Washington, D.C. – Nevada Senator Harry Reid today introduced legislation that would allow disabled veterans in the state and throughout America to finally receive both the disability and retired pay they earned.
Known commonly as “Concurrent Receipt,” the current law prevents veterans classified as disabled by the Veterans Administration (VA) from collecting both disability pay and retired pay, despite the fact that the men and women are eligible for both for different reasons. For every dollar a veteran receives as disability compensation, a dollar is deducted from his or her retirement pay. In some cases, this ban takes away a veteran’s full retirement pay, wiping away the benefits he or she earned in 20 or more years of service. Reid’s legislation would end this unconscionable practice.
“It is simply absurd to deny disabled veterans every dollar they deserve,” Reid said. “Being compensated for disability and for years of good service are completely separate and one must not be held against the other. We must keep the promise we make to every veteran by ensuring they receive all the benefits they earn.”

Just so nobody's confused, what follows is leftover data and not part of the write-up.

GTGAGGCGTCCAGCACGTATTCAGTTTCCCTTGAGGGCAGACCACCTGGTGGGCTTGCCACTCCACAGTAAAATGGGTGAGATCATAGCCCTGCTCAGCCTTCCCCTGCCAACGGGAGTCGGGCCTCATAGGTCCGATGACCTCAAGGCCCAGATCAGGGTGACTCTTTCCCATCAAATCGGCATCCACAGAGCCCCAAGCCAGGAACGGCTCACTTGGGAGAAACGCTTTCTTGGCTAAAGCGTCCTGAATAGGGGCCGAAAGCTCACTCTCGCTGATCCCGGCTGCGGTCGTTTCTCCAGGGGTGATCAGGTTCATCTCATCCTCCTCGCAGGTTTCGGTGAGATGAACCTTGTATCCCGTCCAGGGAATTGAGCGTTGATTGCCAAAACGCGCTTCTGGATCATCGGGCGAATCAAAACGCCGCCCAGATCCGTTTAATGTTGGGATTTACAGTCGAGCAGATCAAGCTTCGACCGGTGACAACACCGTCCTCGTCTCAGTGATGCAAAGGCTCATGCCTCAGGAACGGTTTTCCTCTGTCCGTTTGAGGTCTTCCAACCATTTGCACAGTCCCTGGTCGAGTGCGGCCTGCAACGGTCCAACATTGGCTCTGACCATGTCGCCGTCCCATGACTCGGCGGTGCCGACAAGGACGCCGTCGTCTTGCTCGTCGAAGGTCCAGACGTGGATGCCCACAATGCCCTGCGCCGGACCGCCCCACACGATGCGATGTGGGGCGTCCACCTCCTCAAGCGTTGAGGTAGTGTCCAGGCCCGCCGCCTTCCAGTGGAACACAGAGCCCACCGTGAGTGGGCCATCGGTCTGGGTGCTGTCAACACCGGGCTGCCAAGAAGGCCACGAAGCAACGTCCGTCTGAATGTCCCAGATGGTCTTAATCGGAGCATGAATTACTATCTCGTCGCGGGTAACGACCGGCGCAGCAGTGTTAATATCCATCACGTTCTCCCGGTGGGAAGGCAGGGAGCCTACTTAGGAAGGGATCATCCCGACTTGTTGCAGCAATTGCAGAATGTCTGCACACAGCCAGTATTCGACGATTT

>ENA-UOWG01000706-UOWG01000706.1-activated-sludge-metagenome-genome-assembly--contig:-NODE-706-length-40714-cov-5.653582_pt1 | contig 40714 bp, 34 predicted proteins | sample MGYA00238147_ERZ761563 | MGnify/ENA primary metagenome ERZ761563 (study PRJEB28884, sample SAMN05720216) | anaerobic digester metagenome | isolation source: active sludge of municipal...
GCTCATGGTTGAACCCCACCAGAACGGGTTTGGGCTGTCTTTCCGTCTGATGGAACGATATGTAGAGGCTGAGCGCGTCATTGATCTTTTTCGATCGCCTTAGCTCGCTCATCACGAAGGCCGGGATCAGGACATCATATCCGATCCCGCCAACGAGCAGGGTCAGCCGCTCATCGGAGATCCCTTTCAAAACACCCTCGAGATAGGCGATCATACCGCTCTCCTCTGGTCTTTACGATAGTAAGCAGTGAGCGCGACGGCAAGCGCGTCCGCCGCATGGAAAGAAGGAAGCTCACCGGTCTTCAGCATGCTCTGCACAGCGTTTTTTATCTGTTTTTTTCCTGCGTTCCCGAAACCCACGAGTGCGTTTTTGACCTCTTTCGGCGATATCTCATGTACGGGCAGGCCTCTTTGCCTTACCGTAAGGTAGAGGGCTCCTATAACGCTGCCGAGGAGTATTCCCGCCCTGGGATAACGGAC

Reid is a longtime champion of fixing this bad policy. In 2003, Congress passed legislation that allowed veterans with at least a 50 percent disability rating to become eligible for concurrent receipt of benefits over a 10-year phase-in period. The following year, Reid helped eliminate the phase-in for those veterans with a 100 percent disability rating. In 2005, Reid led legislation to allow concurrent receipt of retired and disability compensation for veterans classified by the VA as “unemployable.” However, this group of veterans waited until this year to receive the benefit of that legislation.
The Retired Pay Restoration Act of 2009 will eliminate the remaining obstruction and ensure full concurrent receipt for all disabled veterans, allowing them to get the compensation they earned.
# # #